On the day Labour made big gains in the Capital in the ballot boxes, Beesotted contributor Tim Street recalls the historic council elections of 20 year ago – a day in which Labour made a big loss. Which was – in the long term – to Brentford’s gain
Last night’s local government elections were all about Labour gains – particularly in the capital – but 20 years ago this week, it was a Labour loss in one particular London borough which was making headlines.
After two recounts which lasted into the early hours of the following morning, Luke Kirton and the ABeeC party made history when the former was elected as a councillor in his, and Brentford FC’s, home ward – just pushing out the third Labour candidate, Seema Malhotra (now MP for Feltham & Heston).
Formed by frustrated Brentford supporters, the ABeeC party had been born out of necessity. Although campaigning on the wider issues of leisure and recreational facilities in the borough, at the heart of its manifesto was the need for support for a new community stadium for the club. Lionel Road was still the best part of two decades from becoming a reality, and it’s fair to say that the club and its supporters weren’t always welcomed with open arms in local political circles.
Indeed, ABeeC campaigners were met with a somewhat frosty reception at Hounslow Civic Centre by many of the local political bigwigs on election night, and after demanding two recounts, certain local party figures let their displeasure be known when it was confirmed that Kirton had indeed won a place on the council.
It was to Kirton’s credit that the ice soon melted as he threw himself into local issues affecting the community he had grown up in – not just those concerning the football club he supported. Such was the impression he made that there were even rumoured moves to try to get him to run for Labour when ABeeC decided it has run its course. He and his fellow campaigners helped form a much-improved picture of the club in the corridors of the civic centre and those who inhabited it, and no doubt smoothed the path to Lionel Road eventually becoming a reality.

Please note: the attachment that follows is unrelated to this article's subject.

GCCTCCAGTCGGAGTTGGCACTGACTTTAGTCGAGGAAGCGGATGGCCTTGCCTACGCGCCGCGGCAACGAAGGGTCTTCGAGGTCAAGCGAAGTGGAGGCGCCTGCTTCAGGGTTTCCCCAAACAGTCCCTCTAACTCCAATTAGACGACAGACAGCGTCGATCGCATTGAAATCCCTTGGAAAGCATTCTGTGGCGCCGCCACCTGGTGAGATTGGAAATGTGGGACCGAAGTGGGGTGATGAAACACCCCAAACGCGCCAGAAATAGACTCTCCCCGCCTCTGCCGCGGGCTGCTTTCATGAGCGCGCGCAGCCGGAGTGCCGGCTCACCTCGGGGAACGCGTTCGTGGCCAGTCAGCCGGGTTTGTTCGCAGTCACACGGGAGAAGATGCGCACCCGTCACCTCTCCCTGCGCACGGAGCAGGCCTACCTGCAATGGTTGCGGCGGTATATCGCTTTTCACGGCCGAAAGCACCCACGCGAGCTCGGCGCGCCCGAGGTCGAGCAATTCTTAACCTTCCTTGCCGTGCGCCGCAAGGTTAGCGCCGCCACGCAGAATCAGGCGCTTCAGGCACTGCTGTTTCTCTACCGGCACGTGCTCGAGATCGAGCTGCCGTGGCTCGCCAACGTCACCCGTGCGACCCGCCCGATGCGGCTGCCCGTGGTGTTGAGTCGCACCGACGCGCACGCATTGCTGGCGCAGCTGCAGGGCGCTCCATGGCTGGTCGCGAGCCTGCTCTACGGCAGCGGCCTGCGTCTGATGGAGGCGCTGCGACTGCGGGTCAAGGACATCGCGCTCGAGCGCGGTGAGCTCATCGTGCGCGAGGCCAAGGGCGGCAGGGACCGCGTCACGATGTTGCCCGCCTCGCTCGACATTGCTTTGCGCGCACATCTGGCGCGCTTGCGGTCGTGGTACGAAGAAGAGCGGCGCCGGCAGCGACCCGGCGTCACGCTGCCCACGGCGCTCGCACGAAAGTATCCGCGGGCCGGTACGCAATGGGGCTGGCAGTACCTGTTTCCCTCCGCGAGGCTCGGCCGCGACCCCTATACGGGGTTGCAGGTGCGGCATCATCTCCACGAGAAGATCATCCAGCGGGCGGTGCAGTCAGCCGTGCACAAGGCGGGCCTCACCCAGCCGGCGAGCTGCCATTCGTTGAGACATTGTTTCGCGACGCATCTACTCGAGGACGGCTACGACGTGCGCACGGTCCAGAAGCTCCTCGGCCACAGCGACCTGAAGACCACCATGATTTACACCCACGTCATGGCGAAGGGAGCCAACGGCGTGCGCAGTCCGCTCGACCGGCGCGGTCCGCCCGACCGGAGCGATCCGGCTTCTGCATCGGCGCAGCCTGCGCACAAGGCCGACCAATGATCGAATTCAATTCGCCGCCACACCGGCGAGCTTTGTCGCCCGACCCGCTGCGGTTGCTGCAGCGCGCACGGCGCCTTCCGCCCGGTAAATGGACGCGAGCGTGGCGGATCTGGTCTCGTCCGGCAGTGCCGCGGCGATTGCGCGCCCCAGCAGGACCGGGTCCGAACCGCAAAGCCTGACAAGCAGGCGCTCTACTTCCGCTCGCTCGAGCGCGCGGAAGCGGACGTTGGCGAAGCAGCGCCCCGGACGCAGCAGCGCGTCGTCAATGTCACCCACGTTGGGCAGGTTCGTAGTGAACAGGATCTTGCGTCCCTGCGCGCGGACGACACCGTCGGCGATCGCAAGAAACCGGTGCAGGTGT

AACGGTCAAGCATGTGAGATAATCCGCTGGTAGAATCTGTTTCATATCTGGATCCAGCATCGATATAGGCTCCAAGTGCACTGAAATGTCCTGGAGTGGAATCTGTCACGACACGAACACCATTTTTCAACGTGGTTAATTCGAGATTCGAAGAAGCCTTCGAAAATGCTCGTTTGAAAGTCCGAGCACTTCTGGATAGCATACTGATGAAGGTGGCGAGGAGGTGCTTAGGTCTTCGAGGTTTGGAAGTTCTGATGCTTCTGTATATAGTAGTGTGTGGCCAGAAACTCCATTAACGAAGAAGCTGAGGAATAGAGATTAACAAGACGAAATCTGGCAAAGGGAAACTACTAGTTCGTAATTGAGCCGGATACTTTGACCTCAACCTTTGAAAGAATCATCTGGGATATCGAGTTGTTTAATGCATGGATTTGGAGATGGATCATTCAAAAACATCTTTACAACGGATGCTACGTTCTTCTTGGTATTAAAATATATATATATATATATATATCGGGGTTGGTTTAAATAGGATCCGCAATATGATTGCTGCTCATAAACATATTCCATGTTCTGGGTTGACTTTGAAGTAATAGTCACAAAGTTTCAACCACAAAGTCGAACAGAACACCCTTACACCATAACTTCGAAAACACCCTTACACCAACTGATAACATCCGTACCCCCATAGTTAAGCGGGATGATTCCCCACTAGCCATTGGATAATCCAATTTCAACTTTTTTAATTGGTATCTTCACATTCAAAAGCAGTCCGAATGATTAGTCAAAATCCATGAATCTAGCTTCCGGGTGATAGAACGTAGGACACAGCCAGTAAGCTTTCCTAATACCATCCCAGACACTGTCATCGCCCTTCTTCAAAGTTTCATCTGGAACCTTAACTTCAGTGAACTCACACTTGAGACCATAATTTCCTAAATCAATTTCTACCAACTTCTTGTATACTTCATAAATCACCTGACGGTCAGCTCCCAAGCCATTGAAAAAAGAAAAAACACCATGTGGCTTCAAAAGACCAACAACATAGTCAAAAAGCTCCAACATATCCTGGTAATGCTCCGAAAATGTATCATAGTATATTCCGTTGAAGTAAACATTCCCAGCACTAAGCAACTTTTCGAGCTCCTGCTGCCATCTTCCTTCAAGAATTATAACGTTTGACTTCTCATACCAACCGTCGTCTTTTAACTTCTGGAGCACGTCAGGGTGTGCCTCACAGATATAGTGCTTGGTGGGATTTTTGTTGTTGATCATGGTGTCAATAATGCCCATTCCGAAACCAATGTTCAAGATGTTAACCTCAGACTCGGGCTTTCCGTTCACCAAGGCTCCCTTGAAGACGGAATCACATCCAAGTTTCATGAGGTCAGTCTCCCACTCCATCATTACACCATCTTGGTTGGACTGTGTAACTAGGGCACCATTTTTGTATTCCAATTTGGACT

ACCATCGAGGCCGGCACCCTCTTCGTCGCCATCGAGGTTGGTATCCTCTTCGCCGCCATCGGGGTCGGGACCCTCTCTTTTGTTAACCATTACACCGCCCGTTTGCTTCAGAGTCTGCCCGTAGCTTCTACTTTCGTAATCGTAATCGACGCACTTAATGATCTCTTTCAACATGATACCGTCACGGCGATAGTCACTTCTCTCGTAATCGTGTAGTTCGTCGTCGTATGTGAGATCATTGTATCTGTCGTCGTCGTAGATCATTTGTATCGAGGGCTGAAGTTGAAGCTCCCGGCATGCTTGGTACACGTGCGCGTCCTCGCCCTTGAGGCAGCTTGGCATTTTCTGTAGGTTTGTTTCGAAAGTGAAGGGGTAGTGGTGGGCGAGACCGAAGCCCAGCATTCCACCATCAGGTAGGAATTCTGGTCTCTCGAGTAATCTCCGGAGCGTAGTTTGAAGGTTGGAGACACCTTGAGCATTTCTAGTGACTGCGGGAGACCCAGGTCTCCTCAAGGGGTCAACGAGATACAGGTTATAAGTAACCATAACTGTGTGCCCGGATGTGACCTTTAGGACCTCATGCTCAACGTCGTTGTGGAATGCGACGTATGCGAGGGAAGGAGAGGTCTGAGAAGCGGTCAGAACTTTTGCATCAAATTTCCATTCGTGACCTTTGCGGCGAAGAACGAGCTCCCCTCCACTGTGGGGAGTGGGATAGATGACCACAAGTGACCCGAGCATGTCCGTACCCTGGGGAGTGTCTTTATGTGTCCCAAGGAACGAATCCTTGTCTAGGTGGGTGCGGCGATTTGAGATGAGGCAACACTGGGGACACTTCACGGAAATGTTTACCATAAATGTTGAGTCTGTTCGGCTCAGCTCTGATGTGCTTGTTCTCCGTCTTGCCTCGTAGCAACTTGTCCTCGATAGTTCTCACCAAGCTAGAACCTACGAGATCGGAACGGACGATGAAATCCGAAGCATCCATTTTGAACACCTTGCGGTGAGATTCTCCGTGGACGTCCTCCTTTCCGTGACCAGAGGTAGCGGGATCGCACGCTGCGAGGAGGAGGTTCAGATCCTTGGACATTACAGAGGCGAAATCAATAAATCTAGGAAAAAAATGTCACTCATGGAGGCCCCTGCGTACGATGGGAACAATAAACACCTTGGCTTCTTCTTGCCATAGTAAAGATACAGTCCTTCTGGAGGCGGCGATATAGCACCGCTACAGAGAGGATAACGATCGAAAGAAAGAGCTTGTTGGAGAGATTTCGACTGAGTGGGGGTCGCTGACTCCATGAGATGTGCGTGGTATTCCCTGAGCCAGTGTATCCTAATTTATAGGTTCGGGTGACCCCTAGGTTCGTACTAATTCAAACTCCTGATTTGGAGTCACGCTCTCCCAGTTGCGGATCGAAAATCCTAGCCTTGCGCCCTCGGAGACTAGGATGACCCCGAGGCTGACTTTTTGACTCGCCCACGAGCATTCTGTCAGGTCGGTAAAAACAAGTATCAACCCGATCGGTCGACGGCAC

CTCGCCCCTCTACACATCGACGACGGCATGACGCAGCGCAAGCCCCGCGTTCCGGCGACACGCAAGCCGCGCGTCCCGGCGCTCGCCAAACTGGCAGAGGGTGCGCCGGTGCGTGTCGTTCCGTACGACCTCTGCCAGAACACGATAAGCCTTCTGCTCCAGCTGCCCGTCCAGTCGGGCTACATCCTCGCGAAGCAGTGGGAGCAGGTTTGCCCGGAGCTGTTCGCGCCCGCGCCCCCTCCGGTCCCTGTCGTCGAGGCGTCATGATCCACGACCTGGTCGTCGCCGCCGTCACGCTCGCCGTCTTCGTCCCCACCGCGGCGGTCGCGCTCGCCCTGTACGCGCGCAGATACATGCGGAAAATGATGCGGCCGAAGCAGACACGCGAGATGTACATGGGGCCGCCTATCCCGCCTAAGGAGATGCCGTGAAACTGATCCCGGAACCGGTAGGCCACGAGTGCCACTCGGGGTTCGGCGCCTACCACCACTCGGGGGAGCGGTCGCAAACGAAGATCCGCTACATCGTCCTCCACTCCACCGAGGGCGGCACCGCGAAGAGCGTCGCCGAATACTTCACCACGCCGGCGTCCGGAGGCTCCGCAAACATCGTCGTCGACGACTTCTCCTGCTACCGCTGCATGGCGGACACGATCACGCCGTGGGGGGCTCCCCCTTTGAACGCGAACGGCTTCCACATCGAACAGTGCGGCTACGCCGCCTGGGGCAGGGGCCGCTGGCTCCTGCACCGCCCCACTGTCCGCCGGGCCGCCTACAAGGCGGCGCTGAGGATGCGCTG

I remember emerging bleary-eyed into Lampton Road in the early hours of the following morning, having covered the election for the Hounslow Chronicle, desperate for some sleep but knowing I wouldn’t – exhilarated by what I had just witnessed. The next issue of the Chronicle stated: “ABeeC, made up of Brentford FC supporters fighting the stadium’s move from the borough, exceeded their wildest expectations by winning a seat in the town’s ward. Jubilant scenes accompanied cheers for the successful candidate Luke Kirton, as the last of the night’s results at 3.30am.”
As the ABeeC website states: “There are two ways of means of judging the success of an election result. The first and most obvious way is through the immediacy of the ballot box – does the candidate attract the support of the voting public? However, there is a subtler means, and that is through the effectiveness of a campaign. By both counts, ABeeC was successful.
“Politicians of all persuasions were forced to sit up and take notice of the effectiveness, and the colour, of the ABeeC Campaign and the support received by the public during the campaign. All of the candidates performed credibly in the elections, in some places polling higher than representatives of the established parties. There was, however, one stunning success when Luke Kirton, standing in the club’s home ward – after all the drama of two recounts – saw his election announced with the same enthusiasm as a late winning goal at Griffin Park.”